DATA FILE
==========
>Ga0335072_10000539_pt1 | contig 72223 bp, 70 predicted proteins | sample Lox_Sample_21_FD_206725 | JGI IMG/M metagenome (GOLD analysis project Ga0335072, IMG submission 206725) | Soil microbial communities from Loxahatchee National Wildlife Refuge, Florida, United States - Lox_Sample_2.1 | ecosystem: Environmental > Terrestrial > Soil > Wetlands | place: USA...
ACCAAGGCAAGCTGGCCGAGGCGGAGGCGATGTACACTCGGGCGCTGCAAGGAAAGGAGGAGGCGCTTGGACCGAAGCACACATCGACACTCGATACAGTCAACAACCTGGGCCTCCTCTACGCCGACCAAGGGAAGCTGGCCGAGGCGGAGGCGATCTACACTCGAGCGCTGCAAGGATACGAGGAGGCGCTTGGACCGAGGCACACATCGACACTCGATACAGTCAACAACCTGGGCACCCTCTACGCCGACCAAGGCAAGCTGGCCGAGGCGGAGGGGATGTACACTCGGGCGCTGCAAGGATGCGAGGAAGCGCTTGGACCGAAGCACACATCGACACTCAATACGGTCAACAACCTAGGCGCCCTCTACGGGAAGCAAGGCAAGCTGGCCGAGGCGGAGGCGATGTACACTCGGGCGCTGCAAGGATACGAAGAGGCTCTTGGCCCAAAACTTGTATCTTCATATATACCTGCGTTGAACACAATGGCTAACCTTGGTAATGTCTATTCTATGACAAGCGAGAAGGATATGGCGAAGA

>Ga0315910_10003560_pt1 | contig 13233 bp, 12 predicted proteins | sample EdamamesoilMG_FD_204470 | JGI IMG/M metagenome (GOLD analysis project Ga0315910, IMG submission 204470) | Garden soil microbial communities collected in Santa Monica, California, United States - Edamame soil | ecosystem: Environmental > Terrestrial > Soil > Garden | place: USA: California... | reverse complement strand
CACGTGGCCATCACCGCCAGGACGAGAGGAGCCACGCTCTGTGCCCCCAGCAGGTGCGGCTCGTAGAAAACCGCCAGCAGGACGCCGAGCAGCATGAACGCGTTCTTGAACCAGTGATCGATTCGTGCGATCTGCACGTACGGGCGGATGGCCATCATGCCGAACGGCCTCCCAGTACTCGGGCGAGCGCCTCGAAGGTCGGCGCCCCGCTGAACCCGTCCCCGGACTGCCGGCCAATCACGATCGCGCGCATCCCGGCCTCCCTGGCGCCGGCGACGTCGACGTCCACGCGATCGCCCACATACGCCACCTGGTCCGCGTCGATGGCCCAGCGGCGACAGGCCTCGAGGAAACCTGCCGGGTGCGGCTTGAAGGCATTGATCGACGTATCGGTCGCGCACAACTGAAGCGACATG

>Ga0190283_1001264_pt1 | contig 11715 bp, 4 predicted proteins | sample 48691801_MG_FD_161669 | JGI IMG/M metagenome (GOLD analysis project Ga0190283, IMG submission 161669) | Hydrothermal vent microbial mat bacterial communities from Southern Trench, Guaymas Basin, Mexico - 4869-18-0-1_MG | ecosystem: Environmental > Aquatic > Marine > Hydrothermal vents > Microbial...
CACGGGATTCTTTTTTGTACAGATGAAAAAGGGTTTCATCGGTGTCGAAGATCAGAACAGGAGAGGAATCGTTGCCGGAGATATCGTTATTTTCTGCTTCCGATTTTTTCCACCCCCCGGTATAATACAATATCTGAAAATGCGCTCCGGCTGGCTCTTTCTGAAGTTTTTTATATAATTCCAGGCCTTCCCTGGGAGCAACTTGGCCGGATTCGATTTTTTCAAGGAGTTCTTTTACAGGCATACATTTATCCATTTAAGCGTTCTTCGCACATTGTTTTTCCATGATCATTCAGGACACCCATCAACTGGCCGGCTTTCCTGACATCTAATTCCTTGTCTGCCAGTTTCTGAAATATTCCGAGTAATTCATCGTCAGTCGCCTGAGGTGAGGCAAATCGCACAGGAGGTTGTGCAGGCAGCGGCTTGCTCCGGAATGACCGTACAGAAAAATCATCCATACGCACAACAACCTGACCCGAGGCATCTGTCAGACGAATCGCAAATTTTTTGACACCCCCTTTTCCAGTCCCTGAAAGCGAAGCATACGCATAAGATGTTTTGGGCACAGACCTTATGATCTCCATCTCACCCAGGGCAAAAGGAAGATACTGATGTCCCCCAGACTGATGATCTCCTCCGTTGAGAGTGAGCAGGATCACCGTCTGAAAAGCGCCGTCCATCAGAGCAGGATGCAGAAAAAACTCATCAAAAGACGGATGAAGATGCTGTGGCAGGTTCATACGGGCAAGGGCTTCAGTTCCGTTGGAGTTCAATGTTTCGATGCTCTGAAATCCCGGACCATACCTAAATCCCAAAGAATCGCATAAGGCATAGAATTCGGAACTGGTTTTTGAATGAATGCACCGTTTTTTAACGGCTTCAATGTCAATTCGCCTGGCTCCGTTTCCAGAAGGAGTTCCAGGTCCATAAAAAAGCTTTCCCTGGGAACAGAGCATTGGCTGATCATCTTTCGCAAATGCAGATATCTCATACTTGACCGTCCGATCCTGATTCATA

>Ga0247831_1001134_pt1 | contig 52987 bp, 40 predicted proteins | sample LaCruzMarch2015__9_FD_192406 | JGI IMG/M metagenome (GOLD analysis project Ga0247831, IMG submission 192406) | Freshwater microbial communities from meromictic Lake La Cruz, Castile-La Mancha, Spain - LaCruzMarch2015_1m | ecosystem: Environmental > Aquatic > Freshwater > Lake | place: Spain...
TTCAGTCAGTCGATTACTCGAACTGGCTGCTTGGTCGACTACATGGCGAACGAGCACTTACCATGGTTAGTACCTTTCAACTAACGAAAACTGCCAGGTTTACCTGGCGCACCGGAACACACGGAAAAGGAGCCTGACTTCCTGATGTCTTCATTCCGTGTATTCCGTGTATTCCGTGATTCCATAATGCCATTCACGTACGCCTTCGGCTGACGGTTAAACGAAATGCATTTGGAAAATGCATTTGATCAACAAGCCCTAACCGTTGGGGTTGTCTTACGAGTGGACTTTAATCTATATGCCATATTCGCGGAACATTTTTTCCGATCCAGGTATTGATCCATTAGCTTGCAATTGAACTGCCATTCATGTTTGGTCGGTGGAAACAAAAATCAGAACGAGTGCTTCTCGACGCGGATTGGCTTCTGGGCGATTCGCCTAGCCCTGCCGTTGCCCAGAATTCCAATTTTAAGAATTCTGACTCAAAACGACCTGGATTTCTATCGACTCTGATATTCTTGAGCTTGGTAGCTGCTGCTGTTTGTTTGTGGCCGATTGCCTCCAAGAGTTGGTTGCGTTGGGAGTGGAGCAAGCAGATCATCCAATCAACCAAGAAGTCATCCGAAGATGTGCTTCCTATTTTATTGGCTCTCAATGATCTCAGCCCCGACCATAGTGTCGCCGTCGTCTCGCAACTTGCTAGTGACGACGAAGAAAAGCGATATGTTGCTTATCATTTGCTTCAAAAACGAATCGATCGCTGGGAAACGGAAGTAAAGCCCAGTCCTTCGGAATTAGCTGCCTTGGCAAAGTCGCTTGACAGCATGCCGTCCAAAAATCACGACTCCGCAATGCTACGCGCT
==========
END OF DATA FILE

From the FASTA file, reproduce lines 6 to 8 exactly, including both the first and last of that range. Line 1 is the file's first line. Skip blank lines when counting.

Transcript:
CACGGGATTCTTTTTTGTACAGATGAAAAAGGGTTTCATCGGTGTCGAAGATCAGAACAGGAGAGGAATCGTTGCCGGAGATATCGTTATTTTCTGCTTCCGATTTTTTCCACCCCCCGGTATAATACAATATCTGAAAATGCGCTCCGGCTGGCTCTTTCTGAAGTTTTTTATATAATTCCAGGCCTTCCCTGGGAGCAACTTGGCCGGATTCGATTTTTTCAAGGAGTTCTTTTACAGGCATACATTTATCCATTTAAGCGTTCTTCGCACATTGTTTTTCCATGATCATTCAGGACACCCATCAACTGGCCGGCTTTCCTGACATCTAATTCCTTGTCTGCCAGTTTCTGAAATATTCCGAGTAATTCATCGTCAGTCGCCTGAGGTGAGGCAAATCGCACAGGAGGTTGTGCAGGCAGCGGCTTGCTCCGGAATGACCGTACAGAAAAATCATCCATACGCACAACAACCTGACCCGAGGCATCTGTCAGACGAATCGCAAATTTTTTGACACCCCCTTTTCCAGTCCCTGAAAGCGAAGCATACGCATAAGATGTTTTGGGCACAGACCTTATGATCTCCATCTCACCCAGGGCAAAAGGAAGATACTGATGTCCCCCAGACTGATGATCTCCTCCGTTGAGAGTGAGCAGGATCACCGTCTGAAAAGCGCCGTCCATCAGAGCAGGATGCAGAAAAAACTCATCAAAAGACGGATGAAGATGCTGTGGCAGGTTCATACGGGCAAGGGCTTCAGTTCCGTTGGAGTTCAATGTTTCGATGCTCTGAAATCCCGGACCATACCTAAATCCCAAAGAATCGCATAAGGCATAGAATTCGGAACTGGTTTTTGAATGAATGCACCGTTTTTTAACGGCTTCAATGTCAATTCGCCTGGCTCCGTTTCCAGAAGGAGTTCCAGGTCCATAAAAAAGCTTTCCCTGGGAACAGAGCATTGGCTGATCATCTTTCGCAAATGCAGATATCTCATACTTGACCGTCCGATCCTGATTCATA

>Ga0247831_1001134_pt1 | contig 52987 bp, 40 predicted proteins | sample LaCruzMarch2015__9_FD_192406 | JGI IMG/M metagenome (GOLD analysis project Ga0247831, IMG submission 192406) | Freshwater microbial communities from meromictic Lake La Cruz, Castile-La Mancha, Spain - LaCruzMarch2015_1m | ecosystem: Environmental > Aquatic > Freshwater > Lake | place: Spain...
TTCAGTCAGTCGATTACTCGAACTGGCTGCTTGGTCGACTACATGGCGAACGAGCACTTACCATGGTTAGTACCTTTCAACTAACGAAAACTGCCAGGTTTACCTGGCGCACCGGAACACACGGAAAAGGAGCCTGACTTCCTGATGTCTTCATTCCGTGTATTCCGTGTATTCCGTGATTCCATAATGCCATTCACGTACGCCTTCGGCTGACGGTTAAACGAAATGCATTTGGAAAATGCATTTGATCAACAAGCCCTAACCGTTGGGGTTGTCTTACGAGTGGACTTTAATCTATATGCCATATTCGCGGAACATTTTTTCCGATCCAGGTATTGATCCATTAGCTTGCAATTGAACTGCCATTCATGTTTGGTCGGTGGAAACAAAAATCAGAACGAGTGCTTCTCGACGCGGATTGGCTTCTGGGCGATTCGCCTAGCCCTGCCGTTGCCCAGAATTCCAATTTTAAGAATTCTGACTCAAAACGACCTGGATTTCTATCGACTCTGATATTCTTGAGCTTGGTAGCTGCTGCTGTTTGTTTGTGGCCGATTGCCTCCAAGAGTTGGTTGCGTTGGGAGTGGAGCAAGCAGATCATCCAATCAACCAAGAAGTCATCCGAAGATGTGCTTCCTATTTTATTGGCTCTCAATGATCTCAGCCCCGACCATAGTGTCGCCGTCGTCTCGCAACTTGCTAGTGACGACGAAGAAAAGCGATATGTTGCTTATCATTTGCTTCAAAAACGAATCGATCGCTGGGAAACGGAAGTAAAGCCCAGTCCTTCGGAATTAGCTGCCTTGGCAAAGTCGCTTGACAGCATGCCGTCCAAAAATCACGACTCCGCAATGCTACGCGCT